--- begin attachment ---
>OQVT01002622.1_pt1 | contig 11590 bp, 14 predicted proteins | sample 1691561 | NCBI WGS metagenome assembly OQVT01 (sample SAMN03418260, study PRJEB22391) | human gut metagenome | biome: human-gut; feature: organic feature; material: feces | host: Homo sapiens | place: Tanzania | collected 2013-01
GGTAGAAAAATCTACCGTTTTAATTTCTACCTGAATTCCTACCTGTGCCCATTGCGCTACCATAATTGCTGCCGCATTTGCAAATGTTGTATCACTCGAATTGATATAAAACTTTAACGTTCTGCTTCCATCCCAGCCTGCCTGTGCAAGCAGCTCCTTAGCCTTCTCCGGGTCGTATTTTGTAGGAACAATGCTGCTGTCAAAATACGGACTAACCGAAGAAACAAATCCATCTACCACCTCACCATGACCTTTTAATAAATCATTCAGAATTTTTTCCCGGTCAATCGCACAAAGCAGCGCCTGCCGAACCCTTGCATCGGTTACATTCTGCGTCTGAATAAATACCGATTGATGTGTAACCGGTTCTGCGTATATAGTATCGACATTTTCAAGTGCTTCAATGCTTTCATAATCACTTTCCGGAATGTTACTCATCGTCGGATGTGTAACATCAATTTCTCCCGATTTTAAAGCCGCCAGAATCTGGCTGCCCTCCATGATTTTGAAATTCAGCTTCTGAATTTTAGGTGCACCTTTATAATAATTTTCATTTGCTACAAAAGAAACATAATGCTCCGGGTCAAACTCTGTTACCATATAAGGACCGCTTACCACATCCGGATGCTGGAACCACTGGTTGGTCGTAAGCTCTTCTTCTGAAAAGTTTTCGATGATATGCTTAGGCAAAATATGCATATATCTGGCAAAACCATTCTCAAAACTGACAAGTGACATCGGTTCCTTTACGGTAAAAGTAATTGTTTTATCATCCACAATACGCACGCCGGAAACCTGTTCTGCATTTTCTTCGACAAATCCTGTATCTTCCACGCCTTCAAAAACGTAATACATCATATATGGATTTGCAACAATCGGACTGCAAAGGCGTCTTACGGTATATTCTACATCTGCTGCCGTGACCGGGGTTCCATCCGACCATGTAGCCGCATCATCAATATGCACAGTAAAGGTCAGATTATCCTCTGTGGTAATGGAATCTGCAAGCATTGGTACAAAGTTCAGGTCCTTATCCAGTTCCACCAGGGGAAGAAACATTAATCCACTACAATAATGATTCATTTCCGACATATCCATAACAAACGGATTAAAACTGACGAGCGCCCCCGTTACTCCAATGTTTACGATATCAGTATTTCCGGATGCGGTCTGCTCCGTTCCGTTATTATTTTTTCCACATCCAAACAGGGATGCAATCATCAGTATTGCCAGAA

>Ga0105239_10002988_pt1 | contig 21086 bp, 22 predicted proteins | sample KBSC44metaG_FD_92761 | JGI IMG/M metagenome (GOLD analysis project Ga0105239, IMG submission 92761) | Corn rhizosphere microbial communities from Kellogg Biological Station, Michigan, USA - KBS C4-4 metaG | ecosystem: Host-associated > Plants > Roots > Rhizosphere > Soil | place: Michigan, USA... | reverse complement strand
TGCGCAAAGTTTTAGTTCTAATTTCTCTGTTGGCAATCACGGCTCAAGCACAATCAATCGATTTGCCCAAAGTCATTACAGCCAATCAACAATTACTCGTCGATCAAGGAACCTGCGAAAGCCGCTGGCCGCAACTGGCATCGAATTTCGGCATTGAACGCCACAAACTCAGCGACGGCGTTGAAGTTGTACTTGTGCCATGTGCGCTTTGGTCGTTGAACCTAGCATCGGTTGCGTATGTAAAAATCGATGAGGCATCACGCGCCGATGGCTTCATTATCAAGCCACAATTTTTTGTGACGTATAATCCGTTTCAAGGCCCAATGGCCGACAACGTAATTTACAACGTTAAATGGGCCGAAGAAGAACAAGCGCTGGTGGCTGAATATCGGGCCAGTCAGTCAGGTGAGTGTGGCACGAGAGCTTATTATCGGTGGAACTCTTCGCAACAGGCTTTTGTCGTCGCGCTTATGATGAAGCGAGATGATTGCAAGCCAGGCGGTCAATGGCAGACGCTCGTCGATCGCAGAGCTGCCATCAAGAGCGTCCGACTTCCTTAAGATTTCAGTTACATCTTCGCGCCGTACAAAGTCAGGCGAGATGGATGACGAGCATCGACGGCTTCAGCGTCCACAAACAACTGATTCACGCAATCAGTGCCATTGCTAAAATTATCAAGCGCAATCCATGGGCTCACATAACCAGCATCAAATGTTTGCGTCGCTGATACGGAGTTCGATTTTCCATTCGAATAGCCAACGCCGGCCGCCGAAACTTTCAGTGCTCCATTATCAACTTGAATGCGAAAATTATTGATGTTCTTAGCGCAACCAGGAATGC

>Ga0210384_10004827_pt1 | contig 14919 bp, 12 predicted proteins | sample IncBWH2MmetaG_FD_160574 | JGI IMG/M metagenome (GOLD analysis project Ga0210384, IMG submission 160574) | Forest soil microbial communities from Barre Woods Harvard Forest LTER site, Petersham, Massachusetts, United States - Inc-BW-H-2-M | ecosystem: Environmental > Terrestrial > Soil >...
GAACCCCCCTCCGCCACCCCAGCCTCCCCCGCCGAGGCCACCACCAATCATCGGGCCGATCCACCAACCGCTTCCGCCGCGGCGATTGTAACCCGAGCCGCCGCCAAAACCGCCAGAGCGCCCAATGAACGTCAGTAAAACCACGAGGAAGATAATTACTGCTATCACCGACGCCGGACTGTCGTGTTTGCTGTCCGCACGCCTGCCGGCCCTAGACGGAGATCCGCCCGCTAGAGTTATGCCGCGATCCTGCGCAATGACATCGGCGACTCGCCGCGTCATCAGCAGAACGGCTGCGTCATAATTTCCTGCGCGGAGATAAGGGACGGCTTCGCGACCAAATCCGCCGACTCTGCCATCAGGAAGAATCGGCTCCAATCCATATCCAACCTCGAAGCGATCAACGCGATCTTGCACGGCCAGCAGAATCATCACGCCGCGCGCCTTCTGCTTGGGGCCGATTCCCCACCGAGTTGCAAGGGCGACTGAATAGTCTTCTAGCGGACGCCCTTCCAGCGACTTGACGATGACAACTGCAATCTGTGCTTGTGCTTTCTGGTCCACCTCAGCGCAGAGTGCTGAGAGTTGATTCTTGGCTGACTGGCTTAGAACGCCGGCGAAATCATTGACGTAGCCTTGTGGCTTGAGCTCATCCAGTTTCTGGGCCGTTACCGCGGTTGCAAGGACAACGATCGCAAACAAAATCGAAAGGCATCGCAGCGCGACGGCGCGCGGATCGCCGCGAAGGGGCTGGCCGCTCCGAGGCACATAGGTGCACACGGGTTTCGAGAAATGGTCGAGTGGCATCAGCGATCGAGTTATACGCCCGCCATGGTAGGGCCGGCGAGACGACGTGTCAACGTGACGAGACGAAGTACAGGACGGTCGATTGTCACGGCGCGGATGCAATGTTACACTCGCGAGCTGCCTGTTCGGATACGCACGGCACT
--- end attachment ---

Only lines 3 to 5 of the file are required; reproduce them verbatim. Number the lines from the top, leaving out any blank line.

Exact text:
>Ga0105239_10002988_pt1 | contig 21086 bp, 22 predicted proteins | sample KBSC44metaG_FD_92761 | JGI IMG/M metagenome (GOLD analysis project Ga0105239, IMG submission 92761) | Corn rhizosphere microbial communities from Kellogg Biological Station, Michigan, USA - KBS C4-4 metaG | ecosystem: Host-associated > Plants > Roots > Rhizosphere > Soil | place: Michigan, USA... | reverse complement strand
TGCGCAAAGTTTTAGTTCTAATTTCTCTGTTGGCAATCACGGCTCAAGCACAATCAATCGATTTGCCCAAAGTCATTACAGCCAATCAACAATTACTCGTCGATCAAGGAACCTGCGAAAGCCGCTGGCCGCAACTGGCATCGAATTTCGGCATTGAACGCCACAAACTCAGCGACGGCGTTGAAGTTGTACTTGTGCCATGTGCGCTTTGGTCGTTGAACCTAGCATCGGTTGCGTATGTAAAAATCGATGAGGCATCACGCGCCGATGGCTTCATTATCAAGCCACAATTTTTTGTGACGTATAATCCGTTTCAAGGCCCAATGGCCGACAACGTAATTTACAACGTTAAATGGGCCGAAGAAGAACAAGCGCTGGTGGCTGAATATCGGGCCAGTCAGTCAGGTGAGTGTGGCACGAGAGCTTATTATCGGTGGAACTCTTCGCAACAGGCTTTTGTCGTCGCGCTTATGATGAAGCGAGATGATTGCAAGCCAGGCGGTCAATGGCAGACGCTCGTCGATCGCAGAGCTGCCATCAAGAGCGTCCGACTTCCTTAAGATTTCAGTTACATCTTCGCGCCGTACAAAGTCAGGCGAGATGGATGACGAGCATCGACGGCTTCAGCGTCCACAAACAACTGATTCACGCAATCAGTGCCATTGCTAAAATTATCAAGCGCAATCCATGGGCTCACATAACCAGCATCAAATGTTTGCGTCGCTGATACGGAGTTCGATTTTCCATTCGAATAGCCAACGCCGGCCGCCGAAACTTTCAGTGCTCCATTATCAACTTGAATGCGAAAATTATTGATGTTCTTAGCGCAACCAGGAATGC

>Ga0210384_10004827_pt1 | contig 14919 bp, 12 predicted proteins | sample IncBWH2MmetaG_FD_160574 | JGI IMG/M metagenome (GOLD analysis project Ga0210384, IMG submission 160574) | Forest soil microbial communities from Barre Woods Harvard Forest LTER site, Petersham, Massachusetts, United States - Inc-BW-H-2-M | ecosystem: Environmental > Terrestrial > Soil >...